Once students have the basics, a Venn diagram can also be used to show more complex ideas in a visual and logical manner, helping children to make links between the similarities and differences of a particular set one example is comparing sets (or traits) such as motorbikes vs bicycles or animals e.g. eats meat, eats leaves.

Students can then use the App to 'Make' Venn diagrams with 2 or 3 intersecting circles. Students can label each circle and set the colour. Items can be added and dragged in to place. If you aren't working with these students directly, have them email you their diagram or save to photogallery for assessment. The benefit of this 'make' section is that you are not asking students to worry about layout or making sure they present the data well (although there is a time and place for pushing presentation) you can focus on the data and creation of a correct Venn Diagram.

### Carroll diagram

A Carroll diagram is used to sort information in a 'Yes / No' manner . This type of diagram aids students to organise information in a systematic manner. In the App, we have used two attributes (a 2 x 2 grid).

To introduce this type of diagram I like to play the game, "Sit down if...." So when you ask a question, the people who say YES, have to sit down.... Sit down if you have siblings, this quickly divides the class into two groups, Yes and No. You have just made a 1x2 carroll diagram. (Some might call this a T-Chart) Then you can move onto handing out cards with animals all over them to extend the game... Sit down if you have four legs, sit down if you eat meat. There are now four groups... You can perhaps use corners of the room. Students will either answer YES or NO to the questions, placing themselves in the correct quadrant...Then and ONLY then, you can tabulate the results and show how a Carroll diagram is set out. (They don't even need to know it is called a Carroll diagram, but it doesn't hurt to throw the name out there.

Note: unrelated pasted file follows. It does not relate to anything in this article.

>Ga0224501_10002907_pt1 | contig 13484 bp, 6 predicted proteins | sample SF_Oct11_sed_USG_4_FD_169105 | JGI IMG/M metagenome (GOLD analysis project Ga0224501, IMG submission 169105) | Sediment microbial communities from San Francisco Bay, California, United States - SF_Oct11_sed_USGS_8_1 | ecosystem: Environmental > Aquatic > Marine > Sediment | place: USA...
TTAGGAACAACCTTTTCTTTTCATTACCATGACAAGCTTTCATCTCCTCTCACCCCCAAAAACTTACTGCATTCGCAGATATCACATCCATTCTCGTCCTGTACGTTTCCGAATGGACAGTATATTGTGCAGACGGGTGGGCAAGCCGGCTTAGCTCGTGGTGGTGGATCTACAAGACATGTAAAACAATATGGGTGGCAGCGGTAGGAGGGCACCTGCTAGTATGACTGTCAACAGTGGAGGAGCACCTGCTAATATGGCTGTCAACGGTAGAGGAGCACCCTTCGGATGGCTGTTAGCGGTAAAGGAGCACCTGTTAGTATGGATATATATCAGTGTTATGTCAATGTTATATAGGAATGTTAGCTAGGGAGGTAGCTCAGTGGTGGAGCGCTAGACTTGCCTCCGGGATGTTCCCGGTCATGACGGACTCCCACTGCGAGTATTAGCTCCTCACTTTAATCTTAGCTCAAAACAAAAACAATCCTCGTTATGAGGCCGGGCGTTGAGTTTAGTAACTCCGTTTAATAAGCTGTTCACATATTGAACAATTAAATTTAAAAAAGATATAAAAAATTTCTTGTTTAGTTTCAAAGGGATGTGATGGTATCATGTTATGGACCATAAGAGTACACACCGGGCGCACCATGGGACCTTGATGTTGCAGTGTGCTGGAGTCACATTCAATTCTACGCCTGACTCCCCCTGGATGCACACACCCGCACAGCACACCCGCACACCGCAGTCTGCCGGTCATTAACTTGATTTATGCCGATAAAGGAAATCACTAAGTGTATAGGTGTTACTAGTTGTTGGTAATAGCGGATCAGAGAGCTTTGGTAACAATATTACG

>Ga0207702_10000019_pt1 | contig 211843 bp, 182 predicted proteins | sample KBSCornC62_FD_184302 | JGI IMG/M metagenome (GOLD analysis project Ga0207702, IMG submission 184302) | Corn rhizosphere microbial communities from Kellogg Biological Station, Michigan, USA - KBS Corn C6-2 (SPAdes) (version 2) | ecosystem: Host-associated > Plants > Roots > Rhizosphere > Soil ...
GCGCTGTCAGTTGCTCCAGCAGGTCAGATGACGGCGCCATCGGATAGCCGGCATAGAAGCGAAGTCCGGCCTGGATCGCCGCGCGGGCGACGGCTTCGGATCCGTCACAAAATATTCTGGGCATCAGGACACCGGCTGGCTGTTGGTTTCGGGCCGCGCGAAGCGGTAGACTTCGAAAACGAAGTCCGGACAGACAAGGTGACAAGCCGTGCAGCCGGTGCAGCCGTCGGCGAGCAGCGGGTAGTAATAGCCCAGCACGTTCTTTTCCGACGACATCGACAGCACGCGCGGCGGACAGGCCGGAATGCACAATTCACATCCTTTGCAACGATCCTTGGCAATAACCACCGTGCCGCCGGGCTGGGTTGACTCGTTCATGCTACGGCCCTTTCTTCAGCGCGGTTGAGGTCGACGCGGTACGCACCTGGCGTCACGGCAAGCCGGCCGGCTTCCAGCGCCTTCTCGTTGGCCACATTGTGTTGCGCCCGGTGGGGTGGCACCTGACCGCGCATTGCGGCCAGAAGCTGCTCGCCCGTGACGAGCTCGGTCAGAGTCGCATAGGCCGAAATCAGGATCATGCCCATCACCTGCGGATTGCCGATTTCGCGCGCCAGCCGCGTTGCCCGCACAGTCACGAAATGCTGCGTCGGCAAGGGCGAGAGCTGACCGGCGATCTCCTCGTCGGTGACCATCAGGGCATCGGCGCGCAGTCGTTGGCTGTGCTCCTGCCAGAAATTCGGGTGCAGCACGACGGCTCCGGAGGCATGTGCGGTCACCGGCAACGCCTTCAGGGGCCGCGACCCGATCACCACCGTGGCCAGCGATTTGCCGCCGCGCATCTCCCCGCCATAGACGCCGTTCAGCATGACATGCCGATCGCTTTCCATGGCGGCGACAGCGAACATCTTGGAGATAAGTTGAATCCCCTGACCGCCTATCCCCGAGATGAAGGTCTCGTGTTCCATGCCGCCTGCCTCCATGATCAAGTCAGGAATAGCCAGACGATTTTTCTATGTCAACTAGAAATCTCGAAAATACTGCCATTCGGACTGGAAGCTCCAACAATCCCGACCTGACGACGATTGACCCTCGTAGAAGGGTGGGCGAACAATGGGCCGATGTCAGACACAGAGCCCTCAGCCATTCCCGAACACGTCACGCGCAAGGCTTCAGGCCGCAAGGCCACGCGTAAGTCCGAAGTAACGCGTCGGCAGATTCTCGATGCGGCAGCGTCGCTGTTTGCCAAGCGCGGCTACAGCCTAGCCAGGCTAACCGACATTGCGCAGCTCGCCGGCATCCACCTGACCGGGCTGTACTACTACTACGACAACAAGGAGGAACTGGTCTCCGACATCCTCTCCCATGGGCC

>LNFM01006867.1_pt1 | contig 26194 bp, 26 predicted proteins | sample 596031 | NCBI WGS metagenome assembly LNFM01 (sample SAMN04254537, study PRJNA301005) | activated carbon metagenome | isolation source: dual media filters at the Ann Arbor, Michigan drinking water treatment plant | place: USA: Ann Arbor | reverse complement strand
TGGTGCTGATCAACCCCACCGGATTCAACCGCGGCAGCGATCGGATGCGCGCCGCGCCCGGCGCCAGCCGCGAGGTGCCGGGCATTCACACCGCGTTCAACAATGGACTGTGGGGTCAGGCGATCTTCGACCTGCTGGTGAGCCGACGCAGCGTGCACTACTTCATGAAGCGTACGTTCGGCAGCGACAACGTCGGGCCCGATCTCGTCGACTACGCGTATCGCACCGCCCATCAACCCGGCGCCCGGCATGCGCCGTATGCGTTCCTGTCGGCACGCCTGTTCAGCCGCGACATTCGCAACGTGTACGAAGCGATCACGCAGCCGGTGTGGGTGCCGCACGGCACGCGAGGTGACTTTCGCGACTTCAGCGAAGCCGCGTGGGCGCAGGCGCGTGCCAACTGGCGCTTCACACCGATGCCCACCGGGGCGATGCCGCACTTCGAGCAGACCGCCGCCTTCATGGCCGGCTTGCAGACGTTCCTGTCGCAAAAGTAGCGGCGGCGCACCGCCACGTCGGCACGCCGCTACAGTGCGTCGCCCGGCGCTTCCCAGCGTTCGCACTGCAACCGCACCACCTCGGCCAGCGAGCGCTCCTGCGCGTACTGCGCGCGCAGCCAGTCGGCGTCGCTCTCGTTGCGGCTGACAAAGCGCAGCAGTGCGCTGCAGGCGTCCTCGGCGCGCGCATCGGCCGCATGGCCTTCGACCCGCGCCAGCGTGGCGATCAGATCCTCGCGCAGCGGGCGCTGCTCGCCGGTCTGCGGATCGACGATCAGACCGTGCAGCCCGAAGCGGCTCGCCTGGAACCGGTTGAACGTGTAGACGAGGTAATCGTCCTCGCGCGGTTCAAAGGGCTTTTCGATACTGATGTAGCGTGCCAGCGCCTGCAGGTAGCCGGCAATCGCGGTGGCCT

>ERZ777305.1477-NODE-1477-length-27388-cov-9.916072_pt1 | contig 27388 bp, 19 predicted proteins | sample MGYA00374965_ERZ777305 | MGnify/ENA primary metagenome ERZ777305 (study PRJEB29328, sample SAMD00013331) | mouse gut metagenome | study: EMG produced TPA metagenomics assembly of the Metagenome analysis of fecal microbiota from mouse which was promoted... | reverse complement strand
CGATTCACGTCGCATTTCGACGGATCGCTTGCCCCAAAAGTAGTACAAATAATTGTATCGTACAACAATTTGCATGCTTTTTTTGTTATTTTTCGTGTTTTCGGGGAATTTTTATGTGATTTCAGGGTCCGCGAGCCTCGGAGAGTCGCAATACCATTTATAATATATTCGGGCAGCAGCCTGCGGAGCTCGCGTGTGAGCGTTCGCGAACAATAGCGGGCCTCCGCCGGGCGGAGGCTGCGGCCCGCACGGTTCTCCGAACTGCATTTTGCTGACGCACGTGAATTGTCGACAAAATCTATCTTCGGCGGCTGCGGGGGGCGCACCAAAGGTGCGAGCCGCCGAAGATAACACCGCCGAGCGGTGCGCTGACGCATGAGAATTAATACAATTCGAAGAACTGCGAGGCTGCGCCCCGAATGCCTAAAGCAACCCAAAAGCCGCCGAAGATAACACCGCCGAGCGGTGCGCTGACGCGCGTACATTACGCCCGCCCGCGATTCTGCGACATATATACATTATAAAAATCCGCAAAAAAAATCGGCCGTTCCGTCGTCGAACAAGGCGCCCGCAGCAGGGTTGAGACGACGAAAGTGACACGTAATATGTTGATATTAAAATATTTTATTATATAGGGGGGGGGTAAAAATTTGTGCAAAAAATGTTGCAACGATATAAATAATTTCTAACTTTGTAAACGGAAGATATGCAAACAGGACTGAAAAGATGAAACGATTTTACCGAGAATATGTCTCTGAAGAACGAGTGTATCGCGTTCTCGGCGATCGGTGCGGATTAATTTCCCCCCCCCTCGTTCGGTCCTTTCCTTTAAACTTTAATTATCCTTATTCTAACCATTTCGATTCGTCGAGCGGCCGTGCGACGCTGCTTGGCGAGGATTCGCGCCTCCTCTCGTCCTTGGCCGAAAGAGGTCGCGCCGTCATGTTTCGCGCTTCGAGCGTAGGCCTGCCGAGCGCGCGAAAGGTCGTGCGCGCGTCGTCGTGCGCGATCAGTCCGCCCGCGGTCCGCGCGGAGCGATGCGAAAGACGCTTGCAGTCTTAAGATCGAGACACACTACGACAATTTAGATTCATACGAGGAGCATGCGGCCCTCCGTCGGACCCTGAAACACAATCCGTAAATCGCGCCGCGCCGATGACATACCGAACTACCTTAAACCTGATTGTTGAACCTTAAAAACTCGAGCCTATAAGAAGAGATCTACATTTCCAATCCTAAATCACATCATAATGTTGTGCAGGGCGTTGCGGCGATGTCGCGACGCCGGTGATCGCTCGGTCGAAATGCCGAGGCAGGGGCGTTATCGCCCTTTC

Students can then create their own Carroll diagram. Labels and items can be customised. This type of diagram is suited to integrated topics for comparison and contrast ... my favourites are ecosystems or toys (simple machines such as levers, pulleys, wheels and axles)

### Bar Graph

This module creates a minimum and maximum bar chart for the next five days of weather in your location. Yes! Your location! (unless you don't have internet and it changes to a default value) You might like to collect the local newspaper to see how accurate we are! Or even compare the TV broadcast with a newspaper. For those students who already know EVERYTHING about reading and interpreting graphs these types of discussions allow for extension whilst remaining centred on the same topic as the rest of the class. You can switch between Fahrenheit and Celsius. (again think about the bright sparks in your classroom) The module asks recall questions about the weather, I.e. 'What is the hottest day?' A simple introduction to reading and interpreting data presented as a bar graph.